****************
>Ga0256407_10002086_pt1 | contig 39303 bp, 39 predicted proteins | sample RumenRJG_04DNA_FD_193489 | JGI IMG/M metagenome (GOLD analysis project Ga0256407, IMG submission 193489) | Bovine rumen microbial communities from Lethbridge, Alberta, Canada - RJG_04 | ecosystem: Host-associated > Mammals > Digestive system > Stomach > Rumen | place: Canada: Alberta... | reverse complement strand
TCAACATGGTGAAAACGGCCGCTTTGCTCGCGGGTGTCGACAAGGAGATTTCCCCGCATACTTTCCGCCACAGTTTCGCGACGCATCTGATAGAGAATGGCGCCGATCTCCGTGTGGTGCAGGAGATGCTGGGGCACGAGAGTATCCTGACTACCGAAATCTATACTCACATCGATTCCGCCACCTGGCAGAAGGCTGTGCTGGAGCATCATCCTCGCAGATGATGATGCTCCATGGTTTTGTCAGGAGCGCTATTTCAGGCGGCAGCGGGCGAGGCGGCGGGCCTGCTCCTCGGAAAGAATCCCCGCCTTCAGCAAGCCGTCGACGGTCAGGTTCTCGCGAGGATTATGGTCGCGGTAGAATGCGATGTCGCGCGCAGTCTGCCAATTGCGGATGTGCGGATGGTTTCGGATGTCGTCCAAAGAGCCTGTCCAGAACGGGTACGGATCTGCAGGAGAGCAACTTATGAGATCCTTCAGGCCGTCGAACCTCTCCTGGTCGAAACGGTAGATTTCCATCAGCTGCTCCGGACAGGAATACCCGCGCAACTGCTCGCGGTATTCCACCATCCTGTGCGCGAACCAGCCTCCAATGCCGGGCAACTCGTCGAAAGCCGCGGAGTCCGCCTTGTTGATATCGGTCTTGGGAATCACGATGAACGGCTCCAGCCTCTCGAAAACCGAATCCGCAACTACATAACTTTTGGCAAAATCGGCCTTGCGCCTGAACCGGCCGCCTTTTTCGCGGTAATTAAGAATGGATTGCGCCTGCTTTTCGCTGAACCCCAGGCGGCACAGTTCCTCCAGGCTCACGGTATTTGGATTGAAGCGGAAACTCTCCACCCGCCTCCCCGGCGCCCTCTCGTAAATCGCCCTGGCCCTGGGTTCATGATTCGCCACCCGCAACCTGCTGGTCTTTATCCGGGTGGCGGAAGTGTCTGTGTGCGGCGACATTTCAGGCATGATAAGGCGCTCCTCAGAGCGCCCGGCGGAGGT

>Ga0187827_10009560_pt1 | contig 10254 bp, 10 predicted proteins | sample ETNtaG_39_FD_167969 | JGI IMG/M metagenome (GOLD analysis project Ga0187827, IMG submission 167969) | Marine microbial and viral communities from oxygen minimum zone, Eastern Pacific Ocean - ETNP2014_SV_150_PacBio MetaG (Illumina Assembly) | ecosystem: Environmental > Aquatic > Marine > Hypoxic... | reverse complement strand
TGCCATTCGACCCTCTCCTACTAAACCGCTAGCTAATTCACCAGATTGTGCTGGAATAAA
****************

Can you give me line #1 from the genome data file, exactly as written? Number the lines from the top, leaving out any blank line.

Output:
>Ga0256407_10002086_pt1 | contig 39303 bp, 39 predicted proteins | sample RumenRJG_04DNA_FD_193489 | JGI IMG/M metagenome (GOLD analysis project Ga0256407, IMG submission 193489) | Bovine rumen microbial communities from Lethbridge, Alberta, Canada - RJG_04 | ecosystem: Host-associated > Mammals > Digestive system > Stomach > Rumen | place: Canada: Alberta... | reverse complement strand